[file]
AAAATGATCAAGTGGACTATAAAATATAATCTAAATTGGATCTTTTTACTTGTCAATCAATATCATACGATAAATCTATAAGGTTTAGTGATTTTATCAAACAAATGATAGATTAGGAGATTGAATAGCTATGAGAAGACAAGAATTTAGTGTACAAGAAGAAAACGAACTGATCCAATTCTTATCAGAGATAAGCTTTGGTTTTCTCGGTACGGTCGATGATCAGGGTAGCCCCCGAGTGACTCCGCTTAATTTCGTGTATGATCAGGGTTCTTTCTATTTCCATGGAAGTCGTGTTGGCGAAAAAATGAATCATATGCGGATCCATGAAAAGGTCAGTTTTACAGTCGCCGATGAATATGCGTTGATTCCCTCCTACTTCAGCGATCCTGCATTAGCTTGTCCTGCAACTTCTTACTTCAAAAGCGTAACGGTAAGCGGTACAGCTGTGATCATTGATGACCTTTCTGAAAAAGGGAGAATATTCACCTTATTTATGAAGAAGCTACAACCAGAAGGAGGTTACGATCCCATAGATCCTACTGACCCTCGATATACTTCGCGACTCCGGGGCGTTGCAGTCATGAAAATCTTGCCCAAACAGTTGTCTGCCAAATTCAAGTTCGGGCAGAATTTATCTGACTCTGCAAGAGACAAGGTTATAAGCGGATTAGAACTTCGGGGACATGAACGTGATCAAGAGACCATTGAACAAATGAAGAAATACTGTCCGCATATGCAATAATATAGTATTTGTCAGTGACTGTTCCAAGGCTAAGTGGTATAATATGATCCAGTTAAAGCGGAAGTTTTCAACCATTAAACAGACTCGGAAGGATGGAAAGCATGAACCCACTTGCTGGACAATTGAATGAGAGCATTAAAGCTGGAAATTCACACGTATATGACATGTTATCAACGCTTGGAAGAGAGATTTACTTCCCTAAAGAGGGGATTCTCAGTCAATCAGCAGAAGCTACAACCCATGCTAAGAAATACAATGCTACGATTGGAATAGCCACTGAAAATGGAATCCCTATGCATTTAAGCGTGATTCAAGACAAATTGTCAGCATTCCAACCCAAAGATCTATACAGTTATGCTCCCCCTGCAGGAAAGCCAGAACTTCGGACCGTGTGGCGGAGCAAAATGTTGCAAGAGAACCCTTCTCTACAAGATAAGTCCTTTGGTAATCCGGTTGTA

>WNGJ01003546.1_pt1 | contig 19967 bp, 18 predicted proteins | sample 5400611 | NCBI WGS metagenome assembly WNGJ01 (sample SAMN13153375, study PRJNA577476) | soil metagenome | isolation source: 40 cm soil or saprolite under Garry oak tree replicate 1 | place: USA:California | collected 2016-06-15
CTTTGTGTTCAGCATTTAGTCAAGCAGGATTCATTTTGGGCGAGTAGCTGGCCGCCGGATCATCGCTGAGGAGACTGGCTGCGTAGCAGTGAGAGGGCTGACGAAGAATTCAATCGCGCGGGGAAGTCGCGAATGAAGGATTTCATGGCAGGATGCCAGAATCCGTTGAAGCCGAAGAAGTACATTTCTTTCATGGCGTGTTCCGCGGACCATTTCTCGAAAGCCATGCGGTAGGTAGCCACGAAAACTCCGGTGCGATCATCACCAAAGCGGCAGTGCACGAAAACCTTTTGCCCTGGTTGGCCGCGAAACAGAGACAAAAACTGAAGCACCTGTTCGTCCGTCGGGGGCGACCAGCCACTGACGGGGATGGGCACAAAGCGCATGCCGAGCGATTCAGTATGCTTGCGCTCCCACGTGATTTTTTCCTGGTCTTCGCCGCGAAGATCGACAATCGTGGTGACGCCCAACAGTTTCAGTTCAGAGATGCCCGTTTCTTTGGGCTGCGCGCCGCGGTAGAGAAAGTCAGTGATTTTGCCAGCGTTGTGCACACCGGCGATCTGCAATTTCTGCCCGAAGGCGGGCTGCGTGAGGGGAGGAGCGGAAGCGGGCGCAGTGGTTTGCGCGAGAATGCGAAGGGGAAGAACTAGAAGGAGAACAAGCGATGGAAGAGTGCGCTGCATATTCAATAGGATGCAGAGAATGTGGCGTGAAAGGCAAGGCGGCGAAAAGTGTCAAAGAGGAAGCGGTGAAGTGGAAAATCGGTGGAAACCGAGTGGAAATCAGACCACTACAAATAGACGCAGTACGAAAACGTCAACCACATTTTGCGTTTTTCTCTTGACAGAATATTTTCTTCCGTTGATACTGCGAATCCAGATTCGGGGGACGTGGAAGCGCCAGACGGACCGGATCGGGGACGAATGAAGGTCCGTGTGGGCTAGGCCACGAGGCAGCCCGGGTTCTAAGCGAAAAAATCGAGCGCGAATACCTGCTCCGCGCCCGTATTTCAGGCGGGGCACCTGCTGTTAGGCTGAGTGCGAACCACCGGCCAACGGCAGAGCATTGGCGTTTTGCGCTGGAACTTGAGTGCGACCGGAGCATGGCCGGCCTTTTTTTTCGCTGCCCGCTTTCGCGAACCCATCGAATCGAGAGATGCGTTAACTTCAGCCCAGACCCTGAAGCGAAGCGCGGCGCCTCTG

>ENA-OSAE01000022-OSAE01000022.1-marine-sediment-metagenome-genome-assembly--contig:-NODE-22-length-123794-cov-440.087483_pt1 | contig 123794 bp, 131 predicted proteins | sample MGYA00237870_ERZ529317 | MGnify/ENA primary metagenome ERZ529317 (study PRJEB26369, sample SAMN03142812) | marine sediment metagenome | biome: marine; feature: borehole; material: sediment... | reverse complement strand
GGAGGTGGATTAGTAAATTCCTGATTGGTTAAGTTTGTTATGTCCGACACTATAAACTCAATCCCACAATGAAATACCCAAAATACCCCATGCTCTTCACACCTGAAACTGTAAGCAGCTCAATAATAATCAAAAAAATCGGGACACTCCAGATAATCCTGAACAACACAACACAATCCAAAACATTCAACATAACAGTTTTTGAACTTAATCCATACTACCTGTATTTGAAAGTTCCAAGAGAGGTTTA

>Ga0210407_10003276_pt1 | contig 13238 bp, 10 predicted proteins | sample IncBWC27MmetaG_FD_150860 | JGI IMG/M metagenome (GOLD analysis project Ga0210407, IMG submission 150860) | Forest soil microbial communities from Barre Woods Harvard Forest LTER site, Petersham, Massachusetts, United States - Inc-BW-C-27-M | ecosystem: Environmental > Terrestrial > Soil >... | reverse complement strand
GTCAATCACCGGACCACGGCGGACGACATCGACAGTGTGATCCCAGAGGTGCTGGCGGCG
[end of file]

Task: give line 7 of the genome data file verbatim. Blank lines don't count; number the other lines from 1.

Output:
GTCAATCACCGGACCACGGCGGACGACATCGACAGTGTGATCCCAGAGGTGCTGGCGGCG